Art History Before English: Negotiating a European Lingua Franca from Vasari to the Present
organized by Alessandro Nova in collaboration with Robert Brennan, Marco Mascolo, and Oliver O'Donnell within the framework of the research project "Languages of Art History"
The expansion of art historical scholarship across cultural and linguistic boundaries reveals problems with the inherited vocabularies of the discipline. Today, for better or worse, English has become an ever more prominent common language of academic discourse, art history being no exception, and yet the problems this development poses are not without historical precedent within the European tradition of art writing. Alongside the task of adapting classical concepts to modern usage, scholars have long had to contend with what was arguably the lingua franca of art historical discourse in their own time: Italian in the 16th and 17th centuries, French in the 17th and 18th, and German in the 19th and 20th. This conference seeks to leverage this succession of dominant languages in order to shed light on the present assumption of English as a lingua franca of art history. In so doing, the conference seeks to evaluate how Italian, French, and German have decisively shaped the discipline, assembling a cache of certain terms, concepts, and modes of thought – often to the exclusion of others – that remain central across a wide variety of languages in the field today.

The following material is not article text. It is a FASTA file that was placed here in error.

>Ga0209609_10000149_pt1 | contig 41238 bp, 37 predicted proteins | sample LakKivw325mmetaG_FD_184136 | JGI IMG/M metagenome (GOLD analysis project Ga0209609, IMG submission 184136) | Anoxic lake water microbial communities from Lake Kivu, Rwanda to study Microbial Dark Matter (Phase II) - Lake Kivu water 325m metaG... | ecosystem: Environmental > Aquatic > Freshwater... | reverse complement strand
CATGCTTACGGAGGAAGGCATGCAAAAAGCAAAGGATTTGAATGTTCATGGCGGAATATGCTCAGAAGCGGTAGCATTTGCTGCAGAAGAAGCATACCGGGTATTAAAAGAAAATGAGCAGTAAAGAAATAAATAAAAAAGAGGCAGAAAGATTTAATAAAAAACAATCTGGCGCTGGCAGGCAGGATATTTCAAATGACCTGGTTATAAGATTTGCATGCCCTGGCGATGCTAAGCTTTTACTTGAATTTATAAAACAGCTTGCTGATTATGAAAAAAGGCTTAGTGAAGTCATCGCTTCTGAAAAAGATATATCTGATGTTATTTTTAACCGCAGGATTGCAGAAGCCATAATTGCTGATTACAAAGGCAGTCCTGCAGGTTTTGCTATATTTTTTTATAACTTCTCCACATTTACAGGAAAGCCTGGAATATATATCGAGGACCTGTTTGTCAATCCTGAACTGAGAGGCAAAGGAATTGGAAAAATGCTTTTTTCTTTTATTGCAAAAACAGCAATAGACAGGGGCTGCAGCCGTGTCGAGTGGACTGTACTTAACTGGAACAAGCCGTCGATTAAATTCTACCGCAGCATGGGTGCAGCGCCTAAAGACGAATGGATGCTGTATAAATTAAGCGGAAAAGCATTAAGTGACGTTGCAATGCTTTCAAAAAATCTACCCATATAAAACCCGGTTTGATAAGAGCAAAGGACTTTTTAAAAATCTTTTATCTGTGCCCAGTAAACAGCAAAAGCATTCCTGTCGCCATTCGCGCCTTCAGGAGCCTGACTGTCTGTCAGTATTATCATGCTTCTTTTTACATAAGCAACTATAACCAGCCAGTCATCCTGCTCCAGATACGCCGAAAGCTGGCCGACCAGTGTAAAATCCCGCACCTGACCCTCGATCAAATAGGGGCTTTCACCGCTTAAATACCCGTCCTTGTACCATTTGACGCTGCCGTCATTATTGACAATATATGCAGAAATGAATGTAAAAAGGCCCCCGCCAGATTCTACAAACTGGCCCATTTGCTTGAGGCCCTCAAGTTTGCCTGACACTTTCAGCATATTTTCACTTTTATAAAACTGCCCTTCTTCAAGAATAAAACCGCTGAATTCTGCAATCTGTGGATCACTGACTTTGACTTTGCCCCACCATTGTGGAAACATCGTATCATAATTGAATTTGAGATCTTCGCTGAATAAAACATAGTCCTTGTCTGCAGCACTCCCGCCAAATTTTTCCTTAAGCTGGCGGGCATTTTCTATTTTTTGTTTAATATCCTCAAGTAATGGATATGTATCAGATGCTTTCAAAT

What artistic, intellectual, and historical dynamics drove these patterns of linguistic ascendance and diffusion? How did the rise of Italian, French, and German relate, for example, to conscious projects of refining, standardizing, and promoting a given language as a privileged instrument of intellectual discourse? Did broader political, economic, or colonial factors often hold sway in dictating the language of art history, or could more narrowly artistic and intellectual convictions prove to be decisive as well? How have the immediate, practical ends of writing in a common art historical language had unintended, long-term consequences for the discipline? Were art historical concepts transformed or left behind with the onset of a new lingua franca, or did they often remain intact beneath a shifting veneer of new words? What freedoms and limitations did the succession of dominant languages entail for art historical scholarship, and how might they relate to the prospects of English's more recent rise to prominence?